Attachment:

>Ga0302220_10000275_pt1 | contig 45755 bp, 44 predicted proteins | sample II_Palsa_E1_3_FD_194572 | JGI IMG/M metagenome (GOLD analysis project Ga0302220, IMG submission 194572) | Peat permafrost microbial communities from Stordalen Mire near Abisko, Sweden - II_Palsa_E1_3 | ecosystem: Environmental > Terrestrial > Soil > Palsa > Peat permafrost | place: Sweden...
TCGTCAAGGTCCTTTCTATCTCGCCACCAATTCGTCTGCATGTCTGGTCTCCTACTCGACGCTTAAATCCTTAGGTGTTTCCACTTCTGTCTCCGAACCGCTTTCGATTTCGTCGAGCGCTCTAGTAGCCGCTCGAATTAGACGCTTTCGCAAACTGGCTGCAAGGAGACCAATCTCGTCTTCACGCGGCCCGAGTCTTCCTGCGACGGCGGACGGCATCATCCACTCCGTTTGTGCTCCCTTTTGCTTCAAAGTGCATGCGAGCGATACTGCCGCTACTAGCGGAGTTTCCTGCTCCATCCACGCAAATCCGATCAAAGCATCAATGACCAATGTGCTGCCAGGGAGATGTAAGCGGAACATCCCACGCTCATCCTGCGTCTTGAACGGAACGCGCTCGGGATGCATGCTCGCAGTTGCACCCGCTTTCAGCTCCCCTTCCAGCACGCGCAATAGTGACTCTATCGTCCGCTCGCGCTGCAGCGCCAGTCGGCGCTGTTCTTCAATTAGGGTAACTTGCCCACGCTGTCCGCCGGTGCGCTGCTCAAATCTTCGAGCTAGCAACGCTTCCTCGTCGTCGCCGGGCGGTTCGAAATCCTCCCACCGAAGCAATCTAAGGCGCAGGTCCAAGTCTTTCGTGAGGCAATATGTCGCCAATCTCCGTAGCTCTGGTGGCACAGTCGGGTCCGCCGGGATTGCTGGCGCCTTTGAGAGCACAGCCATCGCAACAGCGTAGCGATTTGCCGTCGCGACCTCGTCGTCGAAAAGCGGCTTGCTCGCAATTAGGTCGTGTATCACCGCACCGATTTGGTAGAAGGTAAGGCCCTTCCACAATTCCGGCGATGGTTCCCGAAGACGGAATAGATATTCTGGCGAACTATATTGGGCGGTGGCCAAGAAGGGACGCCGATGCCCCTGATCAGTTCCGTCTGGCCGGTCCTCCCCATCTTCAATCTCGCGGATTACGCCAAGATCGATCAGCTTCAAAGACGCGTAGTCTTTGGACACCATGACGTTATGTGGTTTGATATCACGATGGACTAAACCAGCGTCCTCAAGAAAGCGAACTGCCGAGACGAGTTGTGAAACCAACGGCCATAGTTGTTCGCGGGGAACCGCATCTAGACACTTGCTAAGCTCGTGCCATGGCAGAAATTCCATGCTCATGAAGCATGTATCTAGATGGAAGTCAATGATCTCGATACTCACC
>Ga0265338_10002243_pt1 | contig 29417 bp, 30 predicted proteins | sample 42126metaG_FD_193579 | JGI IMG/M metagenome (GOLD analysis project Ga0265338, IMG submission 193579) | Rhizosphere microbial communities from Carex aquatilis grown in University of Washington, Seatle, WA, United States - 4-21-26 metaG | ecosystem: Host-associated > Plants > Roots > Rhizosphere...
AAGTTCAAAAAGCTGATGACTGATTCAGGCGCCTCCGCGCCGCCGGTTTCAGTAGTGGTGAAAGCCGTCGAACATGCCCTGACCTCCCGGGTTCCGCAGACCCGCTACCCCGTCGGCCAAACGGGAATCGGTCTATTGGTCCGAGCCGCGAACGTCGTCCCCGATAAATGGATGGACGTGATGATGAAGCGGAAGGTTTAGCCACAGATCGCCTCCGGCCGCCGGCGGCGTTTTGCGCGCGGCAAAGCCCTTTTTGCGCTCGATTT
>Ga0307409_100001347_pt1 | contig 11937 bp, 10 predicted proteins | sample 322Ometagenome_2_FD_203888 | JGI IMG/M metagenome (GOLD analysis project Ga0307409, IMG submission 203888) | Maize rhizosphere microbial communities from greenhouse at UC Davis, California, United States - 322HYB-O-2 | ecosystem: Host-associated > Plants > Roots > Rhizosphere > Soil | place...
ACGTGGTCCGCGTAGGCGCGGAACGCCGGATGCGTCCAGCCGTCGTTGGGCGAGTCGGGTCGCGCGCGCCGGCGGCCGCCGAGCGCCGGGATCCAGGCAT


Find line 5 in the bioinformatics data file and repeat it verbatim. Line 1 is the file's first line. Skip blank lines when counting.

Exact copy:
>Ga0307409_100001347_pt1 | contig 11937 bp, 10 predicted proteins | sample 322Ometagenome_2_FD_203888 | JGI IMG/M metagenome (GOLD analysis project Ga0307409, IMG submission 203888) | Maize rhizosphere microbial communities from greenhouse at UC Davis, California, United States - 322HYB-O-2 | ecosystem: Host-associated > Plants > Roots > Rhizosphere > Soil | place...